Jordan v. State: Arkansas Supreme Court Not Playing Fair

25 06 2012

The Arkansas Supreme Court affirmed the trial court’s decision to admit a prior conviction and the facts underlying the conviction into evidence.  The Court ruled that trial counsel failed to preserve the argument that the underlying facts should not have come into evidence.  There are two massive problems with this ruling.

First, the argument was preserved.  Trial counsel objected to any evidence of the conviction being admitted under Rules 401, 402, 403, 404, and 609 in addition to objecting as a violation of due process.  The opinion does not state what the objection should have been, which is likely because there is nothing else to object to.  It appears the Court would have liked trial counsel to file the motion, and then after the trial court ruled, to then object again.  This have never been a rule and is baffling that the Court found the argument unpreserved.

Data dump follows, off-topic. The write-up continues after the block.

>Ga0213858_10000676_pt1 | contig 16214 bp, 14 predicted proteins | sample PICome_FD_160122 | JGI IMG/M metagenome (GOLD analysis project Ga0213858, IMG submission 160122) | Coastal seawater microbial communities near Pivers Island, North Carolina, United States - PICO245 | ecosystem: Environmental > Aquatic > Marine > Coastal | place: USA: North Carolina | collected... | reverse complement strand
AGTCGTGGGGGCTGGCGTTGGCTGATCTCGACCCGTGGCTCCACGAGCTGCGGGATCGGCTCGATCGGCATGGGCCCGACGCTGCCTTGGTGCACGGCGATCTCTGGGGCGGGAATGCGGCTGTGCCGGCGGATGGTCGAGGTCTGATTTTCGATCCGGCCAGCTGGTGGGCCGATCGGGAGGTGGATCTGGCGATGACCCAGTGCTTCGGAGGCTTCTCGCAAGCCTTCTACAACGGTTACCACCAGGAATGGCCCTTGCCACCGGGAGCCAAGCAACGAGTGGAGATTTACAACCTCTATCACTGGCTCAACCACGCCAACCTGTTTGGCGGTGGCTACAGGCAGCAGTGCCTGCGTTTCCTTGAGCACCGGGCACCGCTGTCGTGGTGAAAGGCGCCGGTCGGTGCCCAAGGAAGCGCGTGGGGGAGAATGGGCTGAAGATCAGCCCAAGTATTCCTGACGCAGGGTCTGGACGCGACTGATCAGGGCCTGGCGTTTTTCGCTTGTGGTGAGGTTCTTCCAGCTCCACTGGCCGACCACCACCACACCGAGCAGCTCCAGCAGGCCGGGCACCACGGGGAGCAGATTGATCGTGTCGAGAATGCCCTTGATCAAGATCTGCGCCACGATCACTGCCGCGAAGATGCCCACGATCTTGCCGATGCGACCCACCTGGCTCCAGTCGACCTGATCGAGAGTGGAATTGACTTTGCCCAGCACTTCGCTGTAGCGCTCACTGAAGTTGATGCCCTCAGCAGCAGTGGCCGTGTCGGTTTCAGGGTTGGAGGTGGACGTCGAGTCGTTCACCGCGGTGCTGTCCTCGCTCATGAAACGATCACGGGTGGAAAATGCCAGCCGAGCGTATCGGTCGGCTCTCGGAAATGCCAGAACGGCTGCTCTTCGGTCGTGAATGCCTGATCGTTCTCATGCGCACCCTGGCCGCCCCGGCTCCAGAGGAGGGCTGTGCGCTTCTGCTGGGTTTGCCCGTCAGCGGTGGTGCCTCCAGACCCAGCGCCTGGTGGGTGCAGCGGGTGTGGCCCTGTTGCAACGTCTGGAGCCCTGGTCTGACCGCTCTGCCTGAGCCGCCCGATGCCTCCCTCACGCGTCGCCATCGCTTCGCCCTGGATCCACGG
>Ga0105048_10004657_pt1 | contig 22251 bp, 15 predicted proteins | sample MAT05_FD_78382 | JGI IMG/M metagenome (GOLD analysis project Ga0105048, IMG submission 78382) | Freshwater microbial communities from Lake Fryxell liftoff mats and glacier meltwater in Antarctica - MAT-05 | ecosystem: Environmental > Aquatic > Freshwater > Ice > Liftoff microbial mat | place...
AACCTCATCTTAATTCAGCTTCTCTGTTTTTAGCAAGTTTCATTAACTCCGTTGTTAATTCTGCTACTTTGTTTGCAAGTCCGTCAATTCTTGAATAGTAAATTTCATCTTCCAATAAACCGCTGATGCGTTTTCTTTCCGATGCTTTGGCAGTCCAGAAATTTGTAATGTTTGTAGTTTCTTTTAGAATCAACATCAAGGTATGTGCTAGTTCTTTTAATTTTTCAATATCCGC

Second, and more troubling, is that the State never argued the issue was not preserved.  Essentially, the Arkansas Supreme Court is now playing on the State’s team and formulating arguments for them.  The Arkansas Supreme Court rejects arguments by the defense when they are in reply briefs, underdeveloped, or do not cite to convincing authority.  However, the Court appears willing to create arguments for the State.  How is that not a due process violation?  Jordan was never given a chance to respond to the Court’s argument that the issue was not preserved.  This is a flagrant violation of the Court’s rules, due process, and gives the utmost appearance of impropriety.  I would let it all go if the Court could show one time where they crafted an argument for the defendant to reverse his conviction!




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